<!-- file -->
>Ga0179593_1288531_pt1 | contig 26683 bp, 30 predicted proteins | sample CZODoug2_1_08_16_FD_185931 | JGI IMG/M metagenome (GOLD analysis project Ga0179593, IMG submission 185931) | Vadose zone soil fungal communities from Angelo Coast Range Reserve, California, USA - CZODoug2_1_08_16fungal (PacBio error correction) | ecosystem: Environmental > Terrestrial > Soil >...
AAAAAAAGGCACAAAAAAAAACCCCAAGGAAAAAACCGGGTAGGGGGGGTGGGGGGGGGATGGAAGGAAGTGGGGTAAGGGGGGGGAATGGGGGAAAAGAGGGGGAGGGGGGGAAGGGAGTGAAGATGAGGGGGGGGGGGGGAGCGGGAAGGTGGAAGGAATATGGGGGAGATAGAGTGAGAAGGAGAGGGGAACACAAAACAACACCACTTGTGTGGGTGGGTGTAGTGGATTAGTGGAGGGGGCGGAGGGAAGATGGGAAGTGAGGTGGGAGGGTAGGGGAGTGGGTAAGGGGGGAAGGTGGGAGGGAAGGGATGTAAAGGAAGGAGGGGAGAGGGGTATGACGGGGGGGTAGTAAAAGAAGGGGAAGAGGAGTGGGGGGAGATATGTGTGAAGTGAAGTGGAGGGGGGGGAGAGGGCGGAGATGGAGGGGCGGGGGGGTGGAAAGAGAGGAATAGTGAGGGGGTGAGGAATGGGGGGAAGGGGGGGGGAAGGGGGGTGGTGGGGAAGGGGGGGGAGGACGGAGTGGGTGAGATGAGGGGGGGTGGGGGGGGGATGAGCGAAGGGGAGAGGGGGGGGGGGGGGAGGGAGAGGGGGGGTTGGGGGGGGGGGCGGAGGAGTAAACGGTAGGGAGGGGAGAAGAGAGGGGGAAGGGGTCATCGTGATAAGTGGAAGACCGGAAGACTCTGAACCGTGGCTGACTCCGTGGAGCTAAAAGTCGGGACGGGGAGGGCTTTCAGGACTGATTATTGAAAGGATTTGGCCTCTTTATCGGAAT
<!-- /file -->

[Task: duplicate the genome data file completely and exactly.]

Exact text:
>Ga0179593_1288531_pt1 | contig 26683 bp, 30 predicted proteins | sample CZODoug2_1_08_16_FD_185931 | JGI IMG/M metagenome (GOLD analysis project Ga0179593, IMG submission 185931) | Vadose zone soil fungal communities from Angelo Coast Range Reserve, California, USA - CZODoug2_1_08_16fungal (PacBio error correction) | ecosystem: Environmental > Terrestrial > Soil >...
AAAAAAAGGCACAAAAAAAAACCCCAAGGAAAAAACCGGGTAGGGGGGGTGGGGGGGGGATGGAAGGAAGTGGGGTAAGGGGGGGGAATGGGGGAAAAGAGGGGGAGGGGGGGAAGGGAGTGAAGATGAGGGGGGGGGGGGGAGCGGGAAGGTGGAAGGAATATGGGGGAGATAGAGTGAGAAGGAGAGGGGAACACAAAACAACACCACTTGTGTGGGTGGGTGTAGTGGATTAGTGGAGGGGGCGGAGGGAAGATGGGAAGTGAGGTGGGAGGGTAGGGGAGTGGGTAAGGGGGGAAGGTGGGAGGGAAGGGATGTAAAGGAAGGAGGGGAGAGGGGTATGACGGGGGGGTAGTAAAAGAAGGGGAAGAGGAGTGGGGGGAGATATGTGTGAAGTGAAGTGGAGGGGGGGGAGAGGGCGGAGATGGAGGGGCGGGGGGGTGGAAAGAGAGGAATAGTGAGGGGGTGAGGAATGGGGGGAAGGGGGGGGGAAGGGGGGTGGTGGGGAAGGGGGGGGAGGACGGAGTGGGTGAGATGAGGGGGGGTGGGGGGGGGATGAGCGAAGGGGAGAGGGGGGGGGGGGGGAGGGAGAGGGGGGGTTGGGGGGGGGGGCGGAGGAGTAAACGGTAGGGAGGGGAGAAGAGAGGGGGAAGGGGTCATCGTGATAAGTGGAAGACCGGAAGACTCTGAACCGTGGCTGACTCCGTGGAGCTAAAAGTCGGGACGGGGAGGGCTTTCAGGACTGATTATTGAAAGGATTTGGCCTCTTTATCGGAAT